Which is an Icelandic word. There’s a place called “Geysir” with a geyser that’s going off repeatedly like clockwork. That’s from Iceland. So if you look at Iceland today, and you’d see pools of different colors, different pHs, meaning some acidic and some are alkaline, pools that are more turbid, pools that are connected to other pools by little channels, pools that have completely dried down. And you can see all this stuff in the bottom of them. And what I’d like to propose in Stuart Kaufman terminology is… Consider this. If you had a geologist and a biologist who had booked a day on a time travel machine, and they decided to dial it to 4.1 billion years. And they packed all their gear. They put on their environment suit with their oxygen. And they had their kit. And they went through the time portal. And they walked out onto the crunchy lava-streaming landscape of a Haitian island. They might see, in the distance, this steam coming up. And the steam is from a hydrothermal field, driven, and let’s say, on the flanks of a volcano.
And they walk up to it. And they see different colors. And even though there’s no life there, there’s something going on at the edge of the pool. And it’s this sludge, this slurry, this slick of materials. And the geologist bends down. And he takes out his rock hammer. And he scrapes it and says, “Well, I can’t break it with my rock hammer. So it’s not geology. And I’m not that interested.” And the biologist scoops up a bit of this material. And she puts it under a microscope. And she sees layers of lipid and stuff, clearly organic stuff. Even a little bit of sooty materials, all kinds of stuff. And she says, “This isn’t alive, but it’s not rock. It’s not geology. It’s something else.” And so what they do in the story is, they decide to dial the knob 150 million years forward and go back.
So then, they go back. And they drop themselves onto another land mass. And they’re still steaming pools everywhere. But when they walk up to them, what she notices right away is that slick is still there. And she realized some of it’s coming from being blown in as dust from the landscape of stuff that’s falling on the earth, or seeing synthesize in the clouds of stuff coming out of the volcano. And it’s all collected, but now, it’s different. It’s black. It has a distinct color that it didn’t before. And she’ll scoop that up and look at it under a microscope, and see that there are polycyclic hydrocarbons in there. And we all know that these [inaudible 00:37:00] polycyclics are the most common organic compound in the universe. You can see them. James Webb will be seeing them in clouds around… In star formation. And they can act as a pigment.
And the teams at Asa Ames, an art group, has actually taken these polycyclic and meteoritic quinones, put them into lipids, shone ultraviolet light onto it. And that light is captured by those polycyclic. And it’s coupled into a pH change. And it can be coupled into energy captured directly from sunlight, even before life starts. So it’s a plausible means by which… Not just the energy of wet-dry cycling. Not just the energy of the heat of the pool, or of redox couples that are coming in from the hydrothermal chemistry. But the actual capture of sunlight itself is plausible to kickstart that sludge so that the biologist looks at that and realizes, this is now energized. The pH is lower. It’s around pH two. And she takes out her handy nanopore sequencer, which David Deamer helped to invent through his discovery of nanopore sequencing in the eighties and nineties.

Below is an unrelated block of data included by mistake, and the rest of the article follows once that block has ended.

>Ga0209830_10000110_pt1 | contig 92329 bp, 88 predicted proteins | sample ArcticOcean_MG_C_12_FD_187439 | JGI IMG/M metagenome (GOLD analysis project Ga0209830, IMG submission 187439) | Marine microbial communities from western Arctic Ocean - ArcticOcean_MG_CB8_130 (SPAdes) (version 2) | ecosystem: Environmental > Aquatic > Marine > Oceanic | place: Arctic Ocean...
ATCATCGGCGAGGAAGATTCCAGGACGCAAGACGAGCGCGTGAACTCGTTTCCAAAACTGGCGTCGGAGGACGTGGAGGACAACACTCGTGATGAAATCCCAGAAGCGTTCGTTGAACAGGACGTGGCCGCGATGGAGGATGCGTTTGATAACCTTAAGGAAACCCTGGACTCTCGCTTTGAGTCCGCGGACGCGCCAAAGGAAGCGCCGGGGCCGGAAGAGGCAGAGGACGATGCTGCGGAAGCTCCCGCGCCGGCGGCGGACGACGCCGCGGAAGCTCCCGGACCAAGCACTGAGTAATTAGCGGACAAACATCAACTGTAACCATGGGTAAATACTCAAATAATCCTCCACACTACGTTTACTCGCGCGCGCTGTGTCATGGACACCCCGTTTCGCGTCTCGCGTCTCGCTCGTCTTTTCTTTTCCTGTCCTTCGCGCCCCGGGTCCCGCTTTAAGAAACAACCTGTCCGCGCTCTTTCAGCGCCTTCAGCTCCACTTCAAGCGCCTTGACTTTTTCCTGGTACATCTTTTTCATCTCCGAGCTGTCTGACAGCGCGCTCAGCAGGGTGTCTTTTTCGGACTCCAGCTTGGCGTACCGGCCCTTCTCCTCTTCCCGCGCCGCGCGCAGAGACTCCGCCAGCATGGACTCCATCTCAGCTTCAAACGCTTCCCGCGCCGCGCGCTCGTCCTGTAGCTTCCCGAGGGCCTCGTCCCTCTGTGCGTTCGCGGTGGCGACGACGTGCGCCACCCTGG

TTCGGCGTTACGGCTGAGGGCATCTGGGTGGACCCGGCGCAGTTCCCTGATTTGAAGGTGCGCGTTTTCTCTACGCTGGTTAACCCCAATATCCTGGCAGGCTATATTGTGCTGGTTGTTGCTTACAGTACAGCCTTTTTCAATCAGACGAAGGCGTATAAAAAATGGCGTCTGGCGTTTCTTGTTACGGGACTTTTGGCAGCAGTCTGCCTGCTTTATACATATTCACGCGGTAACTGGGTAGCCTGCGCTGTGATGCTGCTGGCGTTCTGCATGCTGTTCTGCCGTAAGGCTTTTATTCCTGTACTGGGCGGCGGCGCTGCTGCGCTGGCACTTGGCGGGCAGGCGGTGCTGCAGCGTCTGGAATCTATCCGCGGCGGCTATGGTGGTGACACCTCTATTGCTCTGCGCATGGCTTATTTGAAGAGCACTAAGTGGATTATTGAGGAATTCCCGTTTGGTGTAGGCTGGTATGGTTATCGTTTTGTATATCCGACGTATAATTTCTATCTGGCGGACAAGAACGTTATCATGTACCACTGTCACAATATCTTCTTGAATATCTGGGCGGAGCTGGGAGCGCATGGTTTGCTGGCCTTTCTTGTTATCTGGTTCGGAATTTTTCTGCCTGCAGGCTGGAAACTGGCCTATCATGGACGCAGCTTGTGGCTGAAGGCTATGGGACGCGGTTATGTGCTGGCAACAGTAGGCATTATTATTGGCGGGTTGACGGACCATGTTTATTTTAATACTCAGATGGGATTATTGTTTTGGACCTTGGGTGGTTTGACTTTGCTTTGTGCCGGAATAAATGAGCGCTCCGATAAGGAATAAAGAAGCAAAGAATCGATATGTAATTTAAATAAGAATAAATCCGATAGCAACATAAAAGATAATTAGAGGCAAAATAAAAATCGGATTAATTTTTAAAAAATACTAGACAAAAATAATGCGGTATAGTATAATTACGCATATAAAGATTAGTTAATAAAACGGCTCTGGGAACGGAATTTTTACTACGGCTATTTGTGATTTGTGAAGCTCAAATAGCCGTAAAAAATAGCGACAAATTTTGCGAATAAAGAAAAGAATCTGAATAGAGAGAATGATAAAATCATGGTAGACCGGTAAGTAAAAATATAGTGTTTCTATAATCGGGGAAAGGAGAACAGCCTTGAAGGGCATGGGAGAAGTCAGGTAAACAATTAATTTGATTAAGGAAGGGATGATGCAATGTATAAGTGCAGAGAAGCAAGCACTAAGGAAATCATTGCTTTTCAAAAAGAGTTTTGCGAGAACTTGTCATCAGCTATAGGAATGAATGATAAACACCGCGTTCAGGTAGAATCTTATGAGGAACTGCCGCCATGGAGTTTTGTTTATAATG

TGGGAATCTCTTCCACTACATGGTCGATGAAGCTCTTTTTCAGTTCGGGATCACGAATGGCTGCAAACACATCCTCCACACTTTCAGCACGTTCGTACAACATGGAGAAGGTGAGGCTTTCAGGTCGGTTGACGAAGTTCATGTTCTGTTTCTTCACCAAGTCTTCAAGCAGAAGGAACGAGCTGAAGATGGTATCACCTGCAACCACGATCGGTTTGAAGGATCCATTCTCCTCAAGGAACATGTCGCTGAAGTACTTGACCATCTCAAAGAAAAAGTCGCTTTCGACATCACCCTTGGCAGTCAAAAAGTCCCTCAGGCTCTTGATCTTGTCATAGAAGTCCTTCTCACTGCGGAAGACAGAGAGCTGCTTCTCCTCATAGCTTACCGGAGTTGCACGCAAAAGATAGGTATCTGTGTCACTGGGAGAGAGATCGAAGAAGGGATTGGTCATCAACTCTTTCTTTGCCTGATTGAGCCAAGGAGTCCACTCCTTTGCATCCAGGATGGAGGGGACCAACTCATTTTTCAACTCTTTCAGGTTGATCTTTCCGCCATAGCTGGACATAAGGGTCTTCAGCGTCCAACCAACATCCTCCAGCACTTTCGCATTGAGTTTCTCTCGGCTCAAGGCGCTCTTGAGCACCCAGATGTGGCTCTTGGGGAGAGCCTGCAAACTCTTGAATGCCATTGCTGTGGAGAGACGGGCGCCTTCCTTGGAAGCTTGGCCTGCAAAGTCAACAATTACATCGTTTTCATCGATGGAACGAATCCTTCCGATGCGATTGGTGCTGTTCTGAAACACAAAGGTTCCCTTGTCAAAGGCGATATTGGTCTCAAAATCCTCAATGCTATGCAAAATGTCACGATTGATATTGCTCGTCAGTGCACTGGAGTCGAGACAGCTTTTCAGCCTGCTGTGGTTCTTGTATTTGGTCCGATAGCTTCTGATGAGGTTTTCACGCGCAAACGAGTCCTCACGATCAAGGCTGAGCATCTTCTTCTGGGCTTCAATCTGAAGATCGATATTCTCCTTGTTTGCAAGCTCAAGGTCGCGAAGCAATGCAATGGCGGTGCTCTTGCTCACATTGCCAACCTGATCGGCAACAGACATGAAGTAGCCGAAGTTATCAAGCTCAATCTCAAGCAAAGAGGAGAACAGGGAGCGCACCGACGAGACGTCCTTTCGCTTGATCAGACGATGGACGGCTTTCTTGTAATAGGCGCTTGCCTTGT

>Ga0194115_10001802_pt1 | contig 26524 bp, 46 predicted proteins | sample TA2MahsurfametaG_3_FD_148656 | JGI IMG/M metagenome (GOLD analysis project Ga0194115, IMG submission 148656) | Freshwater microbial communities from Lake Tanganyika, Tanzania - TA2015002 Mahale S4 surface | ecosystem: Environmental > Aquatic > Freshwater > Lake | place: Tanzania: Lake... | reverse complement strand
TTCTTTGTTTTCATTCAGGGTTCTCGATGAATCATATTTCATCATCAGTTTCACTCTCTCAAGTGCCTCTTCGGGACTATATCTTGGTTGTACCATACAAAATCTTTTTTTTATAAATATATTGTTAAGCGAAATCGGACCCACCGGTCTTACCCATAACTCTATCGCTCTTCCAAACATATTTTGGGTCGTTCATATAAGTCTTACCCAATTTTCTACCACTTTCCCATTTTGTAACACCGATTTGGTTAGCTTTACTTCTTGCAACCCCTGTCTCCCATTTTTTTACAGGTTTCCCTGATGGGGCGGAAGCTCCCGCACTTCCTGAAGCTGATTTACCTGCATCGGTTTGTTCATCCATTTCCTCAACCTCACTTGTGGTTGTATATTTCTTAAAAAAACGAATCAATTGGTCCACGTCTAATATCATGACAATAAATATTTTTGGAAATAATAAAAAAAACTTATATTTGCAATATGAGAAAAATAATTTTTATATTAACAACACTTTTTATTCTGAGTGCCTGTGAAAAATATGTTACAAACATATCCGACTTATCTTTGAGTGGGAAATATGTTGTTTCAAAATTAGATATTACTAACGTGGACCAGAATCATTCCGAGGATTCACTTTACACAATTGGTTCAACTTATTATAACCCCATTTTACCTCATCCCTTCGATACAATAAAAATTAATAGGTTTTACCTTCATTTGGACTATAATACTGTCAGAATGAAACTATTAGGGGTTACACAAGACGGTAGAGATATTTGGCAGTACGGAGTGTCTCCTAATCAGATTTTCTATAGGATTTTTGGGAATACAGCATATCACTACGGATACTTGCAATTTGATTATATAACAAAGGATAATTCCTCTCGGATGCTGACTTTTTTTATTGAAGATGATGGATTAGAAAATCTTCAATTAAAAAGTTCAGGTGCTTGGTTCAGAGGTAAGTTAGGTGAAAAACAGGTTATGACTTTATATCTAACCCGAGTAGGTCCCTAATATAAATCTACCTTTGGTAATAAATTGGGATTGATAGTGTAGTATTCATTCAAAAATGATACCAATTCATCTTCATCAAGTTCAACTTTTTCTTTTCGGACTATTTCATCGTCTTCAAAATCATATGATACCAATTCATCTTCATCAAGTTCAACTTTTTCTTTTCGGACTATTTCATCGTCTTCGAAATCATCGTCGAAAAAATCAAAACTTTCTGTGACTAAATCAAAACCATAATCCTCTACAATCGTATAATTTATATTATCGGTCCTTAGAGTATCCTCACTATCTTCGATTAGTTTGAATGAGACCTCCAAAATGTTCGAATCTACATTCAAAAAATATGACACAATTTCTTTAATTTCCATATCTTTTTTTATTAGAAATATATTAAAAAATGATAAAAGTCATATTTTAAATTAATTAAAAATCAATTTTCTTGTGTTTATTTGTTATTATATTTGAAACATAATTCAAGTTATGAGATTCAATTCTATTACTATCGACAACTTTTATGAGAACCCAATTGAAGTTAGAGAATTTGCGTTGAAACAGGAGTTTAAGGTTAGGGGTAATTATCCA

And she sequences the sludge and finds short, basically, DNA-like ligaments, or RNA-like ligaments, as you mentioned earlier, that are acting both as a catalyst and a template. And realizes that through cycling, through the capture of energy, through the cycling process in the pool of wet and dry, through trillions of protocells that form with quadrillions of polymers, the system has selected itself to attach to a pigment to, also, start metabolism is then amplifying these little RNA widgets, which is then making some little simple proteins. And a prebiotic, pre-living, but on the way to life, system has now emerged. And those sludges are now everywhere. They’re on the boundaries of all the pools that they find. They have replicated across a landscape. So there’s now a combinatorial landscape with quintillions of RNA strands trying out different combinations driven by energy, driven by source organics and cycling in varied environments where they’re sharing material back and forth.
And that’s the picture of the one-pot solution for the Origin of Life where it isn’t metabolism first, and then a replicator. It’s simultaneously. And it’s simultaneous for all the players, for the amino acid players and the nucleotide species. And it’s in one pot. And it’s also encapsulated. So there isn’t a membrane first. Ultimately, membranes have to come first because you have to get the chemicals concentrated in small spaces, but it’s combinatorial selection driving this whole thing in this combinatorial landscape. And that’s where computer geek heads like me come in where… I said to the chemist that I met back in 2008, 2009 when I came into the field, “Hey, isn’t the Origin of Life more of a computer science, at least as much as a computer science, OS Buddha problem, than it is individual chemical reactions.” So what I’ve just gone in this long description is a vision which is testable at every stage, where it’s situated on an actual landscape in conditions we are pretty sure were happening. And we can build laboratory simulation chambers to do this.
And we can also go out and do it in places like Rotorua and New Zealand, which we’ve been doing as well. We can take all that conjecture, all those great ideas from Eric Smith and other people, Jeremy England. And we can take them into a box. And we can say, “They’re wonderful. Let’s see if they actually pass a test to become a hypothesis, to become evidence in this setting where we can get so much else working chemically. Let’s try some of those more way-out ideas and see if they’re valid for the question of where life can start.”